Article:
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Social Security Spousal Benefit Rules to Know

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Editor’s Note: This story originally appeared on The Penny Hoarder.

The benefits of marriage don’t stop at love and companionship. In some situations, marriage can result in more Social Security benefits. If you stay married for at least 10 years, those benefits can last even if you get divorced.

But the rules for marriage and Social Security get complicated.

You don’t automatically get more Social Security benefits just because you’re married. Many, if not most, people will get the biggest benefit by claiming on their own work record.

But if your work history is limited and you marry someone who earns significantly more money than you do, you may get more from Social Security by claiming spousal benefits. Here are several things married couples can’t afford not to know.

1. You can get up to 50% of your spouse’s full benefit

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The maximum spousal benefit is 50% of your spouse’s primary insurance amount. That’s the benefit they’ll qualify for once they reach their full retirement age, which is 67 for anyone born in 1960 or later.

If you take spousal benefits before your own full retirement age, you’ll get less than 50%. For example, if you start benefits at 62 — the earliest age you can take Social Security — you’d receive just 32.5% of your spouse’s primary amount.

2. You don’t get to claim both benefits

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Sorry, but the perks of marriage don’t include double-dipping. Social Security will give you whichever amount is higher: your own benefit or your spousal benefit, but not both.

If you qualify for some benefits based on your earnings history, technically Social Security will use your own record first. Then they’ll use your spouse’s record to get you the maximum benefit.

3. There’s no extra credit for waiting past full retirement age for spouses

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When you take Social Security on your own record, you’ll get the maximum benefit at age 70. That’s because for every year you delay Social Security past your full retirement age, you boost your benefit checks for life by 8%, thanks to delayed retirement credits.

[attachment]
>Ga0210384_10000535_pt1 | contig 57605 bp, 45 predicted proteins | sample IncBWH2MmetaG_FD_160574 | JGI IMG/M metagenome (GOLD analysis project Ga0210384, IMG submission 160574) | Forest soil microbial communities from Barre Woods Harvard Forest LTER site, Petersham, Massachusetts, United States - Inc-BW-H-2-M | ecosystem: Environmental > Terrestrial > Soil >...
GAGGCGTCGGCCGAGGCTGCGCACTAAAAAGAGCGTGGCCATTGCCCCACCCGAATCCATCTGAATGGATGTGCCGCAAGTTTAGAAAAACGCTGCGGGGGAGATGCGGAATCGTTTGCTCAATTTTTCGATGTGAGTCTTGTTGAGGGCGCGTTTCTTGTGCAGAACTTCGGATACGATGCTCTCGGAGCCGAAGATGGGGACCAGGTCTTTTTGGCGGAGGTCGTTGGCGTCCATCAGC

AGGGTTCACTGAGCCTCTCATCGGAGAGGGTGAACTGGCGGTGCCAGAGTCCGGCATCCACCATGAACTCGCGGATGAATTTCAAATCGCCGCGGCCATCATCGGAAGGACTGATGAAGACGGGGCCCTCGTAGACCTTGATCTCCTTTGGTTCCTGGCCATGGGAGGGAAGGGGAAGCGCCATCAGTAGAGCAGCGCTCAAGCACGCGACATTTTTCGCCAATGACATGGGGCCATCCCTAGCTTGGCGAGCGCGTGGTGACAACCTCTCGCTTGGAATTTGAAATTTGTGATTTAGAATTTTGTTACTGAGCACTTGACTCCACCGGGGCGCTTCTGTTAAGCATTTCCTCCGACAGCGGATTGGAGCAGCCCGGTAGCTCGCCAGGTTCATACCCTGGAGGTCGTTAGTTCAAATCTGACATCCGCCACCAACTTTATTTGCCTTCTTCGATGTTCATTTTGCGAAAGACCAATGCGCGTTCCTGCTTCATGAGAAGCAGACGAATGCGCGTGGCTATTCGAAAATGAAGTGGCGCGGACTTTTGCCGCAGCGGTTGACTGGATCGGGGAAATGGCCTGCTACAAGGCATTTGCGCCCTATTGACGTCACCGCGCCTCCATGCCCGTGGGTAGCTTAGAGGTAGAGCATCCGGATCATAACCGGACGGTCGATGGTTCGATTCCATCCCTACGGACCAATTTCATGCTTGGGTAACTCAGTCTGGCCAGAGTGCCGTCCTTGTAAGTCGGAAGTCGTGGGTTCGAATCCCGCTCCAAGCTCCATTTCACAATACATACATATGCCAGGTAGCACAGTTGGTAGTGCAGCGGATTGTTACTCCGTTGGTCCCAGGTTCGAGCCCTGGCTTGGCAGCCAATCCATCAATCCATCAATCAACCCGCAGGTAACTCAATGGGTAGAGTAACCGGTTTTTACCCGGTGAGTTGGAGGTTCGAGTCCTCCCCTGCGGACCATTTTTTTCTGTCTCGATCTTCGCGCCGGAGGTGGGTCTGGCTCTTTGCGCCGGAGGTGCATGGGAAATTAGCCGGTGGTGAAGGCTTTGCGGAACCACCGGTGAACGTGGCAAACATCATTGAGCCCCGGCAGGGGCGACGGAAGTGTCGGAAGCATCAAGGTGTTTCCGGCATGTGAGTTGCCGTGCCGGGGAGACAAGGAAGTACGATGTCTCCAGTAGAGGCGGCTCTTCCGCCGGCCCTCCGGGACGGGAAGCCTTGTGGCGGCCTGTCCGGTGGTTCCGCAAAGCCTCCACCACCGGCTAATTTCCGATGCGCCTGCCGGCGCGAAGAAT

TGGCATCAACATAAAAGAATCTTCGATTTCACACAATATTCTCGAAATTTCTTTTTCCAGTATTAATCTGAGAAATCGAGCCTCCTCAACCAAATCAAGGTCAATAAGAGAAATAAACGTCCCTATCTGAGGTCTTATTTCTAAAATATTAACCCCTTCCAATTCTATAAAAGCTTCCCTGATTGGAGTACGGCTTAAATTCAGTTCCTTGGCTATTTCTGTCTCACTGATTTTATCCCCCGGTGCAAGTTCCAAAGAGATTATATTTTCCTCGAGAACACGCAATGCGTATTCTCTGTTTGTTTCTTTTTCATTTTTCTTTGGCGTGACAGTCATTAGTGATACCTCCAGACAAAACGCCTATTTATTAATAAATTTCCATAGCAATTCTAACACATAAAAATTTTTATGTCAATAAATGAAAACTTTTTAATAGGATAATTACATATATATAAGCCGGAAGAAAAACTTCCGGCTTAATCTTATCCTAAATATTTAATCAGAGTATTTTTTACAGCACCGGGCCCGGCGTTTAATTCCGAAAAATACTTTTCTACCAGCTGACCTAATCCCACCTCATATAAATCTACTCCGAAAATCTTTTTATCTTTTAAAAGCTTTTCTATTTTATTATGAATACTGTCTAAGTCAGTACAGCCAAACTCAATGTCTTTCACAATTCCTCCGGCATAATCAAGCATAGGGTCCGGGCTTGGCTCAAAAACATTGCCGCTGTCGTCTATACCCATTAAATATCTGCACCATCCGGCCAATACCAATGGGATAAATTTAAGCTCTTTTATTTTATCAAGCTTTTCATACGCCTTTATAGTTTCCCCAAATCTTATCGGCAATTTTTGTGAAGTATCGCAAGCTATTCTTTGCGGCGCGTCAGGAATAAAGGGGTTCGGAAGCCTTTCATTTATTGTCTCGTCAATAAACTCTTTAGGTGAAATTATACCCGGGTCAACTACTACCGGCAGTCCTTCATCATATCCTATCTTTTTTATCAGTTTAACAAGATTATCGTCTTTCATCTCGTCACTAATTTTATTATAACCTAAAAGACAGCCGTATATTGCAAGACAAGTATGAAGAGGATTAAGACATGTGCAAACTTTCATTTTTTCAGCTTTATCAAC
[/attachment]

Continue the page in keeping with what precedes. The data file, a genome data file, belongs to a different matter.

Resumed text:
But if you’re taking spousal benefits, you can’t earn delayed retirement benefits. Your benefits will max out once you reach full retirement age, which is 67 for anyone born after 1959.

4. You can’t claim a spouse’s Social Security disability benefit

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You can only claim Social Security Disability Insurance (SSDI) if you’ve paid into Social Security yourself and have a qualifying medical condition.

You can’t take disability benefits on someone else’s record, including a spouse’s.

5. Divorcing? You may still be able to get spousal benefits

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If you were married for at least 10 years and you’ve been divorced for at least two years, you can claim on your ex’s Social Security.

The same spousal rules apply: Your maximum benefit will be 50% of their primary amount. You’ll receive a lower amount if you claim early, and you won’t earn delayed retirement credits for waiting past your full retirement age.

Your ex-spouse needs to be at least 62 for you to claim on their record. Your decision will have absolutely no effect on your ex-spouse. Likewise, if someone you’ve divorced takes Social Security on your record, your benefits won’t be reduced.

6. If you’ve remarried, you can’t claim on your ex’s benefits

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Once you remarry, you’re not allowed to claim spousal benefits on your ex’s Social Security. But once you’ve been married for a year, you can qualify for benefits on your current spouse’s record.

If you’ve had more than one marriage that lasted 10 years or more and ended in divorce, Social Security will look at everyone’s record — yours and each ex-spouse’s — and give you the biggest benefit.

7. Survivor benefits are up to 100% of the deceased spouse’s benefit

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If your spouse dies before you, you can qualify for up to 100% of the deceased spouse’s Social Security benefits through survivor benefits if you wait until your full retirement age.

You can start survivor benefits as early as 60 (or 50 if you’re disabled), but you’ll receive a reduced amount. These rules apply to ex-spouses as well, provided that the marriage lasted for at least 10 years.

As with spousal benefits, you’ll get whichever is bigger: your own benefit or the survivor benefit, but not both.

There’s also an exception to the remarriage rule for surviving spouses: Widowed and ex-spouses who qualify for survivor benefits can remarry at 60 (or 50 if disabled) and continue to receive their late spouse’s benefits.

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